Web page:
Although he started out as a niche icon among genre fans, Sam Esmail rose above “underrated” status to become one of the most prominent writers on modern television. Esmail’s groundbreaking show Mister Robot was a provocative, self-contained work that involved his ideas at nearly every stage of production; Esmail wrote and directed the majority of the first season and directed the entire next three. Mister Robot was inspired by classics like Taxi Driver, Clockwork Orange, The Matrix, Fight Cluband Pi, and debuted on the much less experimental USA Network. It was the exact opposite of what a “hit show” looked like. Nonetheless, Esmail’s idiosyncratic hacker thriller won over critics and generated a passionate fanbase.
After Mister Robot‘s at the Emmys, Esmail has continued to create and produce some interesting television projects. He helped launch the careers of other writers who shared his flexibility with the genre. Esmail created the first season of the Hitchcockian Amazon series Back home before handing over the reins to Kyle Patrick Alvarezand product Briarpatch and the next Watergate drama Gas lighting. He has several projects in active development.
Anyone who has seen Mister Robot knows that Esmail is a massive movie buff, thanks to the show’s constant pop culture references. It’s no surprise that he started out on the film side of the industry. Before Mister RobotEsmail directed the sci-fi romance film Comet, which debuted at the 2014 Los Angeles Film Festival before entering a limited release by IFC Films. Although Comet wasn’t the breakthrough success he might have been hoping for, it’s an amazing job of original storytelling that Esmail fans might appreciate. If you haven’t seen Cometyou’re missing one of the most underrated sci-fi films of the decade.
Comet opens with a friendly and fortuitous meeting between two science enthusiasts, Dell (Justin Long) and Kimberly (Emmy Rossum). Both are caught in a crowd waiting for a predicted meteor shower. Kimberly becomes irritated by a so-called “intellectual” brother waiting in line, and Dell realizes her frustration. He takes the opportunity to embarrass the selfish young man, and thus begins a conversation with Kimberly. Although it’s an obvious chance to show off her knowledge, Dell manages to charm Kimberly. She can tell that they both enjoy witnessing scientific phenomena, but can’t stand the kinds of crowds that usually gather in front of them.
After a long conversation, Kimberly notices a stark difference between the two. Dell is a complete pessimist, but Kimberly will always look on the bright side of life. Dell initially proclaims that his negativity is based on scientific skepticism, but his inherently pessimistic nature is evident. Either way, Kimberly is fascinated by how her brain works and they agree to watch the meteor shower together. This is the start of a blossoming romance.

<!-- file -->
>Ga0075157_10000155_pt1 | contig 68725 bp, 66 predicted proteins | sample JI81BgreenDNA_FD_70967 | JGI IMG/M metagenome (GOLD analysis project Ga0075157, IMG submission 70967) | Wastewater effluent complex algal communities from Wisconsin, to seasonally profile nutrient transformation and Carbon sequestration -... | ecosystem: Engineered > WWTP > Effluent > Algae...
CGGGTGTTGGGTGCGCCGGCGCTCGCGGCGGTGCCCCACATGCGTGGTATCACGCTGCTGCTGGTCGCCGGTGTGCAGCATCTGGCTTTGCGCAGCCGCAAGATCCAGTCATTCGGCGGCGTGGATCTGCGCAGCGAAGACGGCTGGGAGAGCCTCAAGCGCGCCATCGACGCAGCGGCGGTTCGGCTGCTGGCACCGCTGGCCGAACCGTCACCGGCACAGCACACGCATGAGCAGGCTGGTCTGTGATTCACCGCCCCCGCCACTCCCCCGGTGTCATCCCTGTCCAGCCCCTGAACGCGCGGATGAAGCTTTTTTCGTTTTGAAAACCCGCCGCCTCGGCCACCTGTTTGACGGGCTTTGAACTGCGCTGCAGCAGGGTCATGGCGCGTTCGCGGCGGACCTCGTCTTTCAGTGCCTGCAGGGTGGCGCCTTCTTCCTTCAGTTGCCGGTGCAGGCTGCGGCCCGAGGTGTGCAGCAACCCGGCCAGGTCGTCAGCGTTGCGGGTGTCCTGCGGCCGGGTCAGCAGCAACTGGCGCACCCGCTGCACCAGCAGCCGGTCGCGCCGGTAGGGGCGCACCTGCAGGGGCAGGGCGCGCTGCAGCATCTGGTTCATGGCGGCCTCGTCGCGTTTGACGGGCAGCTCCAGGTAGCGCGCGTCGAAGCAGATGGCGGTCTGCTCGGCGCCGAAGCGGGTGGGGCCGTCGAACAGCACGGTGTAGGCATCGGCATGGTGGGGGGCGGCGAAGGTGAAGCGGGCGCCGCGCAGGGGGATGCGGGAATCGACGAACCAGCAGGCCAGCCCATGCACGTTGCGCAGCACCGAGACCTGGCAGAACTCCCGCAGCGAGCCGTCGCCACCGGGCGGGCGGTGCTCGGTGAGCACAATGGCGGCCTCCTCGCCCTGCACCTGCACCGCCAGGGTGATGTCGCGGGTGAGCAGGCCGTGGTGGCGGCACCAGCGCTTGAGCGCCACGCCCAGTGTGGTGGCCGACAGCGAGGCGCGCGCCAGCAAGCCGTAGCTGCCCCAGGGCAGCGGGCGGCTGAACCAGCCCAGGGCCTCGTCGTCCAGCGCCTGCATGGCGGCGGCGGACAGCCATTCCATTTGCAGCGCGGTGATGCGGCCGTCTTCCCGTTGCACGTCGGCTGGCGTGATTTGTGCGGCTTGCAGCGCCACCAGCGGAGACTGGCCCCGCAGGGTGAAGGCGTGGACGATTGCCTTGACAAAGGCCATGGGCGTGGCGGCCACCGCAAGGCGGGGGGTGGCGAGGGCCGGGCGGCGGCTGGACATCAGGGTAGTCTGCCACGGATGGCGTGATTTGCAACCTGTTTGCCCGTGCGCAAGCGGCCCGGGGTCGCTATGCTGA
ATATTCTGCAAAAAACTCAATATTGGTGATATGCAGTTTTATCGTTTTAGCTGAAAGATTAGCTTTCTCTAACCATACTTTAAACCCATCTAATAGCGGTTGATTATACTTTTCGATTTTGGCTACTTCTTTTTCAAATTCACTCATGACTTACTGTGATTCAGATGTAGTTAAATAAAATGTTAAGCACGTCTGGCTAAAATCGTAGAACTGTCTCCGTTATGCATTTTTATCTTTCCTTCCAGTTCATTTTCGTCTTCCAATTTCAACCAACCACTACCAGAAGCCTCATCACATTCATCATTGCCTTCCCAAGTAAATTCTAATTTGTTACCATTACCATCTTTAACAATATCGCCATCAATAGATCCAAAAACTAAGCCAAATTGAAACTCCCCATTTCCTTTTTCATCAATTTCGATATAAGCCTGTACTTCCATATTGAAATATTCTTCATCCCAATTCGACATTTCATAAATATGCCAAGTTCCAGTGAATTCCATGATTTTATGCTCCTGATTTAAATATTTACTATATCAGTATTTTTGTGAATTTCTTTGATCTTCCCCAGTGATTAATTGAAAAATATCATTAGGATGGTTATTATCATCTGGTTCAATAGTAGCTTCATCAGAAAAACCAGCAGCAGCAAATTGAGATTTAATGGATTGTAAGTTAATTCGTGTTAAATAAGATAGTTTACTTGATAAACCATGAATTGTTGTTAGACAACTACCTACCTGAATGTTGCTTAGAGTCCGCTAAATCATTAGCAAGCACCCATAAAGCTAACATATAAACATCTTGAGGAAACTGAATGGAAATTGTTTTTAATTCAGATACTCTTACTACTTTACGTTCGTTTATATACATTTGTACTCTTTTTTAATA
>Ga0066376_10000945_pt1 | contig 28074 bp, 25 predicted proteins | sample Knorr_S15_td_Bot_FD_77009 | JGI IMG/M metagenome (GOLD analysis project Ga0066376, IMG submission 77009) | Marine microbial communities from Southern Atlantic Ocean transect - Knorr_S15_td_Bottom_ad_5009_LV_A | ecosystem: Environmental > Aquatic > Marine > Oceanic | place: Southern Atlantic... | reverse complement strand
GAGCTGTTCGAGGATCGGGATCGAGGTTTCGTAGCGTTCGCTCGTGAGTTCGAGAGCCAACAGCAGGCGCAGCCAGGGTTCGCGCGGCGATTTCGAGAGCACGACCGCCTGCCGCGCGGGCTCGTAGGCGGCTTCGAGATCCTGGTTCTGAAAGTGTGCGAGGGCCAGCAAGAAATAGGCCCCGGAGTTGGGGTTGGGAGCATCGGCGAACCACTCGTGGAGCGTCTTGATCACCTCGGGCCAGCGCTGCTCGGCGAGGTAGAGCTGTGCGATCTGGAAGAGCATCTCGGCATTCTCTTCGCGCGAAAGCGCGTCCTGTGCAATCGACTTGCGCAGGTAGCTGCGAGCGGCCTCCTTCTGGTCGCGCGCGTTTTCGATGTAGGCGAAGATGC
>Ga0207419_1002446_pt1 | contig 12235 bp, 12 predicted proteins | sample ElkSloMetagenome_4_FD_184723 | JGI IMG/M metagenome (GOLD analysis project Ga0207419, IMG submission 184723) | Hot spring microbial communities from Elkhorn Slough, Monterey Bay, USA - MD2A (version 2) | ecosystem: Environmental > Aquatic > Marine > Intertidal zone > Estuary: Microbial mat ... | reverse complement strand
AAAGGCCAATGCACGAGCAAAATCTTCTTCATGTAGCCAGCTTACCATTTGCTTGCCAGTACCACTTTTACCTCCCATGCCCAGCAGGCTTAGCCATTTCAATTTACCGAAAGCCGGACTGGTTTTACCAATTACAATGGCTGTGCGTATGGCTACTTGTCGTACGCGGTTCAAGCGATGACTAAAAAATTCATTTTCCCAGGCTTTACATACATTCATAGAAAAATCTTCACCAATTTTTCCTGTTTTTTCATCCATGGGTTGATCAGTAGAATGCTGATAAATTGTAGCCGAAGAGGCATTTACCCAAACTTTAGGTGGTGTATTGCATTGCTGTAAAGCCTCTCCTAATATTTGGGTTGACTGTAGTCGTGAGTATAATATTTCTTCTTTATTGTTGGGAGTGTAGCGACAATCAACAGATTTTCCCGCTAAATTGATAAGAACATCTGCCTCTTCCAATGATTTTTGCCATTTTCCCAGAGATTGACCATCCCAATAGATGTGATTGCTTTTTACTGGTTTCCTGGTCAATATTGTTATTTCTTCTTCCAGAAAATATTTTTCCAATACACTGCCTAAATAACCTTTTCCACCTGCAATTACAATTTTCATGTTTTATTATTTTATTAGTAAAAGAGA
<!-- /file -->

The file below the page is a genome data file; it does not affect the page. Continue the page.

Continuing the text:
Instead of continuing to focus on developing the relationship, Comet flashes forward six years. Dell and Kimberly reunite at a train station and share an awkward but friendly conversation. It is revealed that in the six years since they first met, Dell and Kimberly then dated, then went their separate ways and had a bitter breakup. In the following scenes, Comet take a look at the memories of their entire relationship. There are arguments, moments of romantic bliss, lively reunions, and even the possibility of a proposal. It’s the story of two polar opposites who can’t help but be brought together, told as a barrage of emotional memories.
Similar to sci-fi movies like His or Eternal sunshine of the spotless mindnonlinear storytelling in Comet is an advent and not an obstacle. Based on literal events alone, CometThe story of is not wildly original. However, when it unfolds as a sample of anecdotes, there is an added sense of mystery, intrigue, and suspense. The viewer is forced to wonder how each scene carries over to the next, and they get insights into Dell and Kimberly as the film moves forward, backward, and parallel.
This premise isn’t just a fun way to spice up the “brief encounter” genre; it is the ideal solution for these strong personalities. Dell can be a bit of a nuisance, and Kimberly’s aggravation at the slightest inconvenience could have easily become squeaky. Their personalities are set from the start, and going through the normal stages of a romance might have been predictable from the start. The labyrinthine nature further brings out the nuances of the performances. Both actors have to hint at events we haven’t seen yet, and then make those moments interesting when they actually happen.
It’s a great showcase for two actors who didn’t get the movie roles they deserve. Rossum has been widely acclaimed for her work on Shameless, and she has another strong character who is dominant, but not insensitive. Long had a trickier path to success. He’s perfect as a likeable slacker, but that type of character is often placed in generic comedies. Long showed his depth with the role of Dell, proving he could make a flawed man relatable. Admirably, Long continued to pursue smaller independent film roles after the praise he received for Comet.
However, Esmail is still the star of the film. There’s a formal brilliance to the way it blends musical transitions, and the timeline jumps aren’t shocking. Although Mister Robot is often compared to the works of David Fincher or Stanley KubrickComet proved that there was romance in his obtuse style. I hope this isn’t the last film he directs, but for fans of his work, Comet is an essential watch.
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